The real artwork that supported the rescue of American hostages is getting more attention than ever before.
As you might have learned from Moviebob's review of Argo, this Oscar-contender highlights the work of a few mid-70s geek icons. Most notably, famed comic book artist and Avengers creator Jack Kirby designed the concept art that aided in the extraction of six Americans during the Iranian Hostage Crisis. Now that Argo and its Oscar nominations have popularized the event, interest in Kirby's art and its role in the rescue has increased as well. As it turns out, prints of Kirby's Argo art were recently highlighted on Buzzfeed, giving us a closer look at details put into a film that never happened.
Before Ben Affleck's 2012 version, Argo started life as an adaptation of Roger Zelanzy's popular science-fiction novel Lord of Light. Kirby's work on the project began when he was hired by producer Barry Geller to create designs for its world and characters. Included among the images is Kirby's depiction of "Science Fiction Land", a proposed theme park to be constructed during post-production using the film's elaborate set. The project was dropped when one of Geller's staff was discovered embezzling funds, leaving the script and artwork to be picked up by the subsequent CIA rescue operation.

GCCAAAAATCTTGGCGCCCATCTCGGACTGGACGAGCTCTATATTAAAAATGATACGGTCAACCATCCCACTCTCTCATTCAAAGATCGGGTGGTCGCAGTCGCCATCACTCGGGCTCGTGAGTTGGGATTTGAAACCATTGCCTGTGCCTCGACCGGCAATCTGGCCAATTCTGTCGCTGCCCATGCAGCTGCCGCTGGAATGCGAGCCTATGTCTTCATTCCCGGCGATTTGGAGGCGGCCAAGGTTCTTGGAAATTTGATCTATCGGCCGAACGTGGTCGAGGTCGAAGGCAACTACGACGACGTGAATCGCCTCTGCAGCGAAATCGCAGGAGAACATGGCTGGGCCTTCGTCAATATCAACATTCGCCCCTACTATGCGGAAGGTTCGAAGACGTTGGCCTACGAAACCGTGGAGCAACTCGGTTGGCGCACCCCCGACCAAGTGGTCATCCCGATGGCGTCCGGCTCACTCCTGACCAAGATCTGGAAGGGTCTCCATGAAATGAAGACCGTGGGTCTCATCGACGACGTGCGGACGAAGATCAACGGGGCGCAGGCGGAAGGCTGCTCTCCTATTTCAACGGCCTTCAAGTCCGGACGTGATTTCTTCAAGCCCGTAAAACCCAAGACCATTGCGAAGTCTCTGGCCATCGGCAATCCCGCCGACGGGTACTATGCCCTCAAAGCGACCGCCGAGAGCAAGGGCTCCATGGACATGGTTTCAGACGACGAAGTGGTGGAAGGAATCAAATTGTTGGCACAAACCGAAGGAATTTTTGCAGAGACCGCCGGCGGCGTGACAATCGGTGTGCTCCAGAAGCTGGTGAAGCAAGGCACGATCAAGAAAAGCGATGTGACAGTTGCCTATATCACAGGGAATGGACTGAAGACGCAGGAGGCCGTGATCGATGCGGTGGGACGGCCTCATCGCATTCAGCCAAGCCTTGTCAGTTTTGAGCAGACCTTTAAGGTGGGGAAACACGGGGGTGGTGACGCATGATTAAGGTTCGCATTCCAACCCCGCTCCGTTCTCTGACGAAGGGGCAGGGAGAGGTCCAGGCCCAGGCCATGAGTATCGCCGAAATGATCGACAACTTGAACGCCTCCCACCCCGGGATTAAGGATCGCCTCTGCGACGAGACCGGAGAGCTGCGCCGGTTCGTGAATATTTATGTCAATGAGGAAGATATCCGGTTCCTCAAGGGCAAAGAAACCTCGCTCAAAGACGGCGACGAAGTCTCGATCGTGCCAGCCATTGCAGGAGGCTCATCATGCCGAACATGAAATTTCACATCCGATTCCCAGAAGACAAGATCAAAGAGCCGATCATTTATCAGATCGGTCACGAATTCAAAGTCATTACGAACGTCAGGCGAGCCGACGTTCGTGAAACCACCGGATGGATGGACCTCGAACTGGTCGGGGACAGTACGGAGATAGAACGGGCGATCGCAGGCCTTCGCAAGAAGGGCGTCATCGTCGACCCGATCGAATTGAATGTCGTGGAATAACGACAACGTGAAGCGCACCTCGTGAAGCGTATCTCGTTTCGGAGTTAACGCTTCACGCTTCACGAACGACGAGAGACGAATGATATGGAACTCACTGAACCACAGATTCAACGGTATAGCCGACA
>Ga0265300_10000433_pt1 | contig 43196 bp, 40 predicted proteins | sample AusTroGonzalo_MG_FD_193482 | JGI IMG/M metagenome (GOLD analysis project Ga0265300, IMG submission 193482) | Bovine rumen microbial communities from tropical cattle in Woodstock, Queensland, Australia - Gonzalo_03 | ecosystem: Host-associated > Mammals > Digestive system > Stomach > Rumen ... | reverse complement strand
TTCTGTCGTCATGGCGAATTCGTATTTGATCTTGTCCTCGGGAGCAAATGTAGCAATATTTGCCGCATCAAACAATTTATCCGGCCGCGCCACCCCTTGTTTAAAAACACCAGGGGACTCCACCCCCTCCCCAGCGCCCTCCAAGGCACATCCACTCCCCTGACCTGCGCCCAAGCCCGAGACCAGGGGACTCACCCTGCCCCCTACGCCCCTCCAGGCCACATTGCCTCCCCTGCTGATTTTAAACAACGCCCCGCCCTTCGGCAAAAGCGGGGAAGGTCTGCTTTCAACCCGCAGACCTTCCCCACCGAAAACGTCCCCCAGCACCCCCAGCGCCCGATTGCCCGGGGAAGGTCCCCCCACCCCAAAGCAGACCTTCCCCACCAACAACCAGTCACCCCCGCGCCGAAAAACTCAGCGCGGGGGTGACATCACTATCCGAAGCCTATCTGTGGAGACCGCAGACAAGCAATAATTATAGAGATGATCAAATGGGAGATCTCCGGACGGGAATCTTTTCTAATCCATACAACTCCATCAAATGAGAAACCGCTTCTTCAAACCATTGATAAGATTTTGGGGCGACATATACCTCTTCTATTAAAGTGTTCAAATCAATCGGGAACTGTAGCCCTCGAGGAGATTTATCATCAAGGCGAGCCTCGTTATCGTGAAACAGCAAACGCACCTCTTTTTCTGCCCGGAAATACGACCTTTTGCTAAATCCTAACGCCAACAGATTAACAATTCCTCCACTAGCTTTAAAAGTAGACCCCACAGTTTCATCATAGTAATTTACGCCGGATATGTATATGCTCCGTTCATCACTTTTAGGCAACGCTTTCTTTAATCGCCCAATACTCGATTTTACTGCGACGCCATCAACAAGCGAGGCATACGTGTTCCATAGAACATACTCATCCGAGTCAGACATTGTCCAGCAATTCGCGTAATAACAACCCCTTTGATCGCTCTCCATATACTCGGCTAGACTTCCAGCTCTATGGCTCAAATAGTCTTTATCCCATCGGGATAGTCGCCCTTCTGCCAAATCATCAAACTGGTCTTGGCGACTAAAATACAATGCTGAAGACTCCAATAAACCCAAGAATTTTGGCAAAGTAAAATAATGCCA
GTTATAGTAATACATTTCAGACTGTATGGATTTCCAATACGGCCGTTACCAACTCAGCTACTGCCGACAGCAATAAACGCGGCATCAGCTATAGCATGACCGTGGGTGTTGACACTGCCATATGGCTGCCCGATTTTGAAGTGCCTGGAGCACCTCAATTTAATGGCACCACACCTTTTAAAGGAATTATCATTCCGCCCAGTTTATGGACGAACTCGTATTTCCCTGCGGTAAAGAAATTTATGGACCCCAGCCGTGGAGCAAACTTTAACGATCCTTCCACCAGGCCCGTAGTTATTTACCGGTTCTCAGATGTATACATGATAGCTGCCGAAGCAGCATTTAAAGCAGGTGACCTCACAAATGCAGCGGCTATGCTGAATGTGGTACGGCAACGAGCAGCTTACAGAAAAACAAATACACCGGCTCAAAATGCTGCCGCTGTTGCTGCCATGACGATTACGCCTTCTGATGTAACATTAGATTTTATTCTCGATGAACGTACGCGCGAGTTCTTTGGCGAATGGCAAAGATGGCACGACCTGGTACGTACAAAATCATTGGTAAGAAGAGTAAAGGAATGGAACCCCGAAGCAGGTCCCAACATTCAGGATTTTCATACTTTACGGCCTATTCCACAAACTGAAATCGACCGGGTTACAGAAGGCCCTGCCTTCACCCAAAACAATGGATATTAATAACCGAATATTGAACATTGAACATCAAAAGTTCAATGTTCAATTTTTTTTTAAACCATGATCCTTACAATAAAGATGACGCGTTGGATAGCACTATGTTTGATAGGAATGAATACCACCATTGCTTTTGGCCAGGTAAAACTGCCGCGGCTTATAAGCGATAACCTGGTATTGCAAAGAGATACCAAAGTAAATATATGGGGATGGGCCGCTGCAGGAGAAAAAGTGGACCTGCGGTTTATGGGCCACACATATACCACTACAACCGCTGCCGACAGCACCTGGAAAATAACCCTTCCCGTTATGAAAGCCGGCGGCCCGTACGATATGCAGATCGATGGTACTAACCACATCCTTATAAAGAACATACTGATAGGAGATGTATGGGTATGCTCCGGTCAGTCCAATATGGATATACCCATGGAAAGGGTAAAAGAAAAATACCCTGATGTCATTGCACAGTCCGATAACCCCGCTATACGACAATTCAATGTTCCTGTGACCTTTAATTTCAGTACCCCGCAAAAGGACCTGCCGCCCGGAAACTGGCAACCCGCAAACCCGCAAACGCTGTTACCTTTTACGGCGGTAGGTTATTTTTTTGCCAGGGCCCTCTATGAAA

To be fair, some of these pictures have already been circulated online, usually in the form of thumbnails taken from Barry Geller's Lord of Light website. At a higher resolution, these images offer a great look at how Kirby introduced Eastern aesthetics into his familiar art style. Argo's art actually bears a close resemblance to Kirby's Fourth World books from the early 70s, which makes sense considering both stories depict gods wielding highly advanced machinery. It's unclear whether Kirby realized his art was being used to aid a hostage rescue operation, but given the controversies surrounding other uses of his work, I suspect in this instance he might not have minded much.